• Post #10 - November 22nd, 2006, 9:03 pm
    Post #10 - November 22nd, 2006, 9:03 pm Post #10 - November 22nd, 2006, 9:03 pm
    Like there's a difference!


    :lol:
  • Post #11 - November 23rd, 2006, 1:51 am
    Post #11 - November 23rd, 2006, 1:51 am Post #11 - November 23rd, 2006, 1:51 am
    Contemporary Resort: California Grill
    Boardwalk Resort: Flying Fish
    WDW Swan and Dolphin Resorts: BlueZoo, Fresh and Kimono's
    Animal Kingdom Lodge: Jiko
    Wilderness Lodge Resort: Artist Point
    Yacht Club Resort: Yachtsman Steakhouse
    Grand Floridian Resort: Victoria and Albert's/Narcoossee's/Citricos/Grand Floridian Cafe
    Old Key West Resort: Olivia's Cafe
    Polynesian Resort: Kona Cafe
    Epcot: Bistro de Paris
    MGM: Brown Derby and 50's Prime Time Cafe
    Animal Kingdom: Tusker House
    Downtown Disney: Fulton's Crab House, Portofino Yacht Club and Raglan Road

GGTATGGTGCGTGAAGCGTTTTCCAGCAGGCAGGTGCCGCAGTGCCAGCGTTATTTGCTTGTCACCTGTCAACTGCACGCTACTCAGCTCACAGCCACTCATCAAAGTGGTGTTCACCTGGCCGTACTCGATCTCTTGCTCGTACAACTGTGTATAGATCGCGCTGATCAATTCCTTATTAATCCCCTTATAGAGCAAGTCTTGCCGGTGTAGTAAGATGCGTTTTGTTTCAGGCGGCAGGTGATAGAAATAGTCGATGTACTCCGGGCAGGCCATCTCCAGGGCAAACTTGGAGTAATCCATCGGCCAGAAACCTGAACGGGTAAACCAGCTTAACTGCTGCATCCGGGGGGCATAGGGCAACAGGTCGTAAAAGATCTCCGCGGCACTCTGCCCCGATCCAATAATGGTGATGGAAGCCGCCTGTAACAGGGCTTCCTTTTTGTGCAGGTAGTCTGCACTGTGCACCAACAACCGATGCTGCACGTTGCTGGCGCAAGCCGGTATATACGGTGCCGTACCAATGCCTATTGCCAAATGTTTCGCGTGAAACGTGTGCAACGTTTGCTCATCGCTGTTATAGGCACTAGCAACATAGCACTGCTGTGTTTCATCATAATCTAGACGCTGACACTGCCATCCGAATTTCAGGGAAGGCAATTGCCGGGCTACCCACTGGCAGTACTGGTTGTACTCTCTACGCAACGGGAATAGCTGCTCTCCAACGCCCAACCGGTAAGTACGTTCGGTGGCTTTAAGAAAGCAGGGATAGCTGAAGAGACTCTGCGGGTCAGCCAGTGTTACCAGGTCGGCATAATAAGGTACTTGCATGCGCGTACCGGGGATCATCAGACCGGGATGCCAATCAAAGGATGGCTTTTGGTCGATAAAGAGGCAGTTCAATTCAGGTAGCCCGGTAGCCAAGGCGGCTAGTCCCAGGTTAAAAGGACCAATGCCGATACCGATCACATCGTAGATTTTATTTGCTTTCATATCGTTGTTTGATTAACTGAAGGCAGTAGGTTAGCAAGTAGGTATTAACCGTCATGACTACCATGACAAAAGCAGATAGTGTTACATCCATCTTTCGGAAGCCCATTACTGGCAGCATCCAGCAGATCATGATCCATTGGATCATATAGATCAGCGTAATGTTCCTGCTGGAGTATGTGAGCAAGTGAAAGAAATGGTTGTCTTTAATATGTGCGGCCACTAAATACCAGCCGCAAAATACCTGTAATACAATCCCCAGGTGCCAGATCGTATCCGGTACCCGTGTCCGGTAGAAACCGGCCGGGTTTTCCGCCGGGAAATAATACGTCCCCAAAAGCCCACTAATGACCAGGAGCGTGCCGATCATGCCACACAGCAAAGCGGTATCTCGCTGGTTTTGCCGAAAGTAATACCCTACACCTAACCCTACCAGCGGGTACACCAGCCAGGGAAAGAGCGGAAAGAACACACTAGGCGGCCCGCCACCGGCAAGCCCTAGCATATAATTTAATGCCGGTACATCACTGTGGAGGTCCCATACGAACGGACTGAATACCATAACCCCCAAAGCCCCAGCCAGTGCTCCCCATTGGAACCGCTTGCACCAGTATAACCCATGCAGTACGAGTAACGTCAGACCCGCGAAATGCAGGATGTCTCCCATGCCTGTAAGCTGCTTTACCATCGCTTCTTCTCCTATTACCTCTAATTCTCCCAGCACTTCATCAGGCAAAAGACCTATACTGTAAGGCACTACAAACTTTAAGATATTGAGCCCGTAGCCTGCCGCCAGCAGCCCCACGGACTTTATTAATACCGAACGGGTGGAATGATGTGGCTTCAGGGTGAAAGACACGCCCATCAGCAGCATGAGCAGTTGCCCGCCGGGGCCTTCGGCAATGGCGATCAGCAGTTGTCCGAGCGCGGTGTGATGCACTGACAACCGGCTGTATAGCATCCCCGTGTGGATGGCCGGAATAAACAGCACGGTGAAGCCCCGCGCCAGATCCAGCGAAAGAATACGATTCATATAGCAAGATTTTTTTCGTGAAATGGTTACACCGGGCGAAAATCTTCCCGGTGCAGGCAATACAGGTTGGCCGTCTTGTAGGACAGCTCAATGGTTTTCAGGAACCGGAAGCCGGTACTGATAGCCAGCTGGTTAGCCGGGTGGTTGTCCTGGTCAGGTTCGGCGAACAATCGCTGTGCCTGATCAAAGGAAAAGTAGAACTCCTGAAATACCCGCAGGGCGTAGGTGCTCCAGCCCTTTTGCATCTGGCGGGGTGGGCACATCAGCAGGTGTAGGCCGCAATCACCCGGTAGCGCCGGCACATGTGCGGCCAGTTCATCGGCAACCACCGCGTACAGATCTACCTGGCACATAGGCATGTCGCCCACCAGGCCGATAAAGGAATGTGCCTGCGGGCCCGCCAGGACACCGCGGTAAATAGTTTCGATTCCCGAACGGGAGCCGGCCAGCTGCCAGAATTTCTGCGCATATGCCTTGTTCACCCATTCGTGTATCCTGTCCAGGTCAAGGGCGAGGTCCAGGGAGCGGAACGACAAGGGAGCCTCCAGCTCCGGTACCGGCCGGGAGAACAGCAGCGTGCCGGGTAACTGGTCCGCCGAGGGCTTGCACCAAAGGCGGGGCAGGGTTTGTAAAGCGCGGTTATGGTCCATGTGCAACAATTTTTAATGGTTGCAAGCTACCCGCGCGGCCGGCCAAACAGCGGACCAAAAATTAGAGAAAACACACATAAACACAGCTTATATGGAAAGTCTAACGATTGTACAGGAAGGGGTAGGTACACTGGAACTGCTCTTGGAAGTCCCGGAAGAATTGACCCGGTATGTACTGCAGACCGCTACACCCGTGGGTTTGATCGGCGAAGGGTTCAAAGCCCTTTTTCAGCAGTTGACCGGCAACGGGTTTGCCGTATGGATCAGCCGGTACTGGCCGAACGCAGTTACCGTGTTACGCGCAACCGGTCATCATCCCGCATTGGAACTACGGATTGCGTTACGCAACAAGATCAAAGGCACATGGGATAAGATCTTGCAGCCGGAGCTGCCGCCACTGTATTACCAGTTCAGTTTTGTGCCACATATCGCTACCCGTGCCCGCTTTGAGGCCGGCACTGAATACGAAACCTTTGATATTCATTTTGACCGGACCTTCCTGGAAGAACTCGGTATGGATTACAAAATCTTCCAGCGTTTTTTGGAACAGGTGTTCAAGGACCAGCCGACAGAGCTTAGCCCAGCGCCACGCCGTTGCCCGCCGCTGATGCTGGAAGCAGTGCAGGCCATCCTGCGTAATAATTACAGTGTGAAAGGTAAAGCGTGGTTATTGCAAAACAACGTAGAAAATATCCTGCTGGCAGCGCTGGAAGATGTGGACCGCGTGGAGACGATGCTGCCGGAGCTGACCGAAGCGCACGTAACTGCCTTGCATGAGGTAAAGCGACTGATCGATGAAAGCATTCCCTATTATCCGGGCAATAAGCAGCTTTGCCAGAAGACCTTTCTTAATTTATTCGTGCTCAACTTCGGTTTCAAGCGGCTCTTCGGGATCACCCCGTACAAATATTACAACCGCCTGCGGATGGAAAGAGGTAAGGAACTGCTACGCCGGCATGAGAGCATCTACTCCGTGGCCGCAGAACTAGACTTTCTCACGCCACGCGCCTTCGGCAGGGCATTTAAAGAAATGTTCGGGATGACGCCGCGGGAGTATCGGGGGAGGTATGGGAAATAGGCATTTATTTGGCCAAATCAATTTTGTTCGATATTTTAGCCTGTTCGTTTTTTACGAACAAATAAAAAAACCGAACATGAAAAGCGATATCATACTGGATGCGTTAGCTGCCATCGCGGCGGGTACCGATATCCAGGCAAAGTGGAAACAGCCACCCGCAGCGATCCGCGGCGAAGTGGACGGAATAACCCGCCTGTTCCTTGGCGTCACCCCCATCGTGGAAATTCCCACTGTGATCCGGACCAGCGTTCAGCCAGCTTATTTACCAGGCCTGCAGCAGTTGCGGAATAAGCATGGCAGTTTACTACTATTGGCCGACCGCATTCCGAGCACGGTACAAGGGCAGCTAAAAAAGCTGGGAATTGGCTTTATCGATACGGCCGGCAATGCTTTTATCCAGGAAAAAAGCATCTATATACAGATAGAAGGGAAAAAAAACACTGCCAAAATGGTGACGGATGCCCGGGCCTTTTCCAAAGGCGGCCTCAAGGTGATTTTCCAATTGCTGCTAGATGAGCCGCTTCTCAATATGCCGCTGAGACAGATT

I agree that the dining options in the Magic Kingdom are lacking. The Contemporary, Grand Floridian, Wilderness Lodge and Polynesian Resorts are just a short monorail or boat ride away.

    You can find menus to the WDW restaurants here:
    http://allearsnet.com/menu/menus.htm

    Please let me know if you have any questions!
  • Post #12 - November 23rd, 2006, 10:36 am
    Post #12 - November 23rd, 2006, 10:36 am Post #12 - November 23rd, 2006, 10:36 am
    We weren't thrilled with California Grill (but it was also Christmas or Christmas Eve, so there was a "special" menu that was pretty much just upscale banquet food). We liked the steak house in the Boardwalk, and the Canadian restaurant in Epcot.